Video

Video Filmmakers Produce Hand-Painted Documentary on Van Gogh

The troubled life of the famous 19th century Dutch painter Vincent van Gogh has been told through many books and films, but never in the way a group of filmmakers now intends to do. "Loving Vincent " will be the first ever feature-length film made of animated hand-painted images, done in the style of the late artist. VOA’s George Putic reports.
Video

Video Issues or Ethnicity? Question Divides Nigeria

As Nigeria goes to the polls next month, many expect the two top presidential contenders to gain much of their support from constituencies organized along ethnic or religious lines. But are faith and regional blocs really what political power in Nigeria is about? Chris Stein reports.
Video

Video Rock-Consuming Organisms Alter Views of Life Processes

Scientists thought they knew much about how life works, until a discovery more than two decades ago challenged conventional beliefs. Scientists found that there are organisms that breathe rocks. And it is only recently that the scientific community is accepting that there are organisms that could get energy out of rocks. Correspondent Elizabeth Lee reports.
Video

Video Paris Attacks Highlight Global Weapons Black Market

As law enforcement officials piece together how the Paris and Belgian terror cells carried out their recent attacks, questions are being asked about how they obtained military grade assault weapons - which are illegal in the European Union. As VOA's Jeff Swicord reports, experts say there is a very active worldwide black market for these weapons, and criminals and terrorists are buying.
Video

Video Activists Accuse China of Targeting Religious Freedom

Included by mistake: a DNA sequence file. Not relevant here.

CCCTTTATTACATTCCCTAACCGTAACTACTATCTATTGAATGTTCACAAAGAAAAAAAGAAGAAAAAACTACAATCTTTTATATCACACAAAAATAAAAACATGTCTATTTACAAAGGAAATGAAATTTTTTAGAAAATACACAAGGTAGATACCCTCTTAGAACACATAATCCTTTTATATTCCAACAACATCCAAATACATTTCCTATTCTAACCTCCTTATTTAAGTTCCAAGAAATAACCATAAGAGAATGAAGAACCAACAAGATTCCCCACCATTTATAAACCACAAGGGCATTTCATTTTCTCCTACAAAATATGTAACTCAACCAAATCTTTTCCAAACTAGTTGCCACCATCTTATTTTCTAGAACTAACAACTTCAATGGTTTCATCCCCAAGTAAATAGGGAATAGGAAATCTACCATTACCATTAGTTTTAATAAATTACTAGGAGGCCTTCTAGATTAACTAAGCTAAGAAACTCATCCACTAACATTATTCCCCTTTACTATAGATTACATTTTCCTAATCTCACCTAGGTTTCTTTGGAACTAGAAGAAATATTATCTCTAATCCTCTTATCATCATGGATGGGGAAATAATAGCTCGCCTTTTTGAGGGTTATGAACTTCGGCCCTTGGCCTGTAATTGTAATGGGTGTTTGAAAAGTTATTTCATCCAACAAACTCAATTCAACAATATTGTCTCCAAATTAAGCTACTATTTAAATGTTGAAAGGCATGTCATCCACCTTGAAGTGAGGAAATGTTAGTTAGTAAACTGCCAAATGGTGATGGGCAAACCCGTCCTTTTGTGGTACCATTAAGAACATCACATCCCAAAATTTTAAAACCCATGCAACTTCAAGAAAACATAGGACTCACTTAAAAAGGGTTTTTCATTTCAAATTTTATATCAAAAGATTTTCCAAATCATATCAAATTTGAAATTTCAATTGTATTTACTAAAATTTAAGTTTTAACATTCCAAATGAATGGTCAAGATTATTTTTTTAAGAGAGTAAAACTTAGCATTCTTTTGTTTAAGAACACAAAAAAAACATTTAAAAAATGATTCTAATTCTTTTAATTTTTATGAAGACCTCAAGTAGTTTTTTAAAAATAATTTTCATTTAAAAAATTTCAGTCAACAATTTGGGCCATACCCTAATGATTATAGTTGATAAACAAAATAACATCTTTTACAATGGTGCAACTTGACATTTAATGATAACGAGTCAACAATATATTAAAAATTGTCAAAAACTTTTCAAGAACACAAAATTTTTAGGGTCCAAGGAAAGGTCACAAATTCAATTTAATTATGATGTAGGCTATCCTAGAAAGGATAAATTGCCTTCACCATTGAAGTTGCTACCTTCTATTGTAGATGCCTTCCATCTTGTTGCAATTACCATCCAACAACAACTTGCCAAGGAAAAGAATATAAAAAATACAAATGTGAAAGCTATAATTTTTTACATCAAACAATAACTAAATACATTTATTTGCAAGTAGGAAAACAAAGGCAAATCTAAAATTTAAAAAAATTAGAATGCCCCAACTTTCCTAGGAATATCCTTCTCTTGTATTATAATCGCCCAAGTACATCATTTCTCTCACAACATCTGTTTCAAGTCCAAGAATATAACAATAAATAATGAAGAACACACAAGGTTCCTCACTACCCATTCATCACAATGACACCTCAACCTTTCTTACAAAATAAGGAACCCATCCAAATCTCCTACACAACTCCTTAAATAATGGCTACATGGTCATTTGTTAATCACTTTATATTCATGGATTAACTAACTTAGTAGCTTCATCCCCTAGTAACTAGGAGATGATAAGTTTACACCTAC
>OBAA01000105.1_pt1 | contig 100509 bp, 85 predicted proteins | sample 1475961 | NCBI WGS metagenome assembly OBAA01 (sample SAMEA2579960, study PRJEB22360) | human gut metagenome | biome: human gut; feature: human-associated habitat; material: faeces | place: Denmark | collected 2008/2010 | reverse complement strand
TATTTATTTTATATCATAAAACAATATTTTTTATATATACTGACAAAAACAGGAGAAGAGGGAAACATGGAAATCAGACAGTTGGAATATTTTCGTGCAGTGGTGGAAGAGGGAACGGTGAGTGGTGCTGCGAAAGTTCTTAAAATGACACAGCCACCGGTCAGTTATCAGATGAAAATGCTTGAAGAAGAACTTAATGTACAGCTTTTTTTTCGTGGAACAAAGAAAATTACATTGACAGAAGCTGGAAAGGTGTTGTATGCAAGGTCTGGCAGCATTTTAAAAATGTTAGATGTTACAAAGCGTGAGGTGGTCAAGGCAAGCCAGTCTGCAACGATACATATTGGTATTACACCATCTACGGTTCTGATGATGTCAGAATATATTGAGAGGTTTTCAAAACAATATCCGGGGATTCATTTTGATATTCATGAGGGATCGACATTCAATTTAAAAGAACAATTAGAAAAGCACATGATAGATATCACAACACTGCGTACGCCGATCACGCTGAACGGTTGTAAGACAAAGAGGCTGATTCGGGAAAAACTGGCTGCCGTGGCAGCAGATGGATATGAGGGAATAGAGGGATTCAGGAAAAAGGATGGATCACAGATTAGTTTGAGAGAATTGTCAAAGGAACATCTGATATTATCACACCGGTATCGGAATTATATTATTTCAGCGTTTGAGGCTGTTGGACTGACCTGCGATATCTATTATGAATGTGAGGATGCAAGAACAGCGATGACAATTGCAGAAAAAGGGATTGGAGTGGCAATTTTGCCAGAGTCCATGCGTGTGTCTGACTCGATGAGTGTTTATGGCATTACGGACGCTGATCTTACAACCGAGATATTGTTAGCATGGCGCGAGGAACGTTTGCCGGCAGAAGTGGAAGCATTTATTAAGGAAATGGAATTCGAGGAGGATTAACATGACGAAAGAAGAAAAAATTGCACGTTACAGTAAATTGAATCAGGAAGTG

The U.S.-based Chinese religious rights group ChinaAid says 2014 was the worst year for religious freedom in China since the end of the Cultural Revolution. As Ye Fan reports, activists say Beijing has been tightening religious controls ever since Chinese leader Xi Jinping came to office. Hu Wei narrates.
Video

Video Theologians Cast Doubt on Morality of Drone Strikes

In 2006, stirred by photos of U.S. soldiers mistreating Iraqi prisoners, a group of American faith leaders and academics launched the National Religious Campaign Against Torture. It played an important role in getting Congress to investigate, and the president to ban, torture. VOA's Jerome Socolovsky reports.
Video

Video Former Sudan 'Lost Boy' Becomes Chess Master in NYC

In the mid-1980’s, thousands of Sudanese boys escaped the country's civil war by walking for weeks, then months and finally for more than a year, up to 1,500 kilometers across three countries. The so-called Lost Boys of the Sudan had little time for games. But one of them later mastered the game of chess, and now teaches it to children in the New York area. VOA’s Bernard Shusman in New York has his story.
Video

Video NASA Monitors Earth’s Vital Signs From Space

The U.S. space agency, NASA, is wrapping up its busiest 12-month period in more than a decade, with three missions launched in 2014 and two this month, one in early January and the fifth scheduled for January 29. As VOA’s Rosanne Skirble reports, the instruments being lifted into orbit are focused on Earth’s vital life support systems and how they are responding to a warmer planet.

Circumventing Censorship

An Internet Primer for Healthy Web Habits

As surveillance and censoring technologies advance, so, too, do new tools for your computer or mobile device that help protect your privacy and break through Internet censorship.
More

All About America

AppleAndroid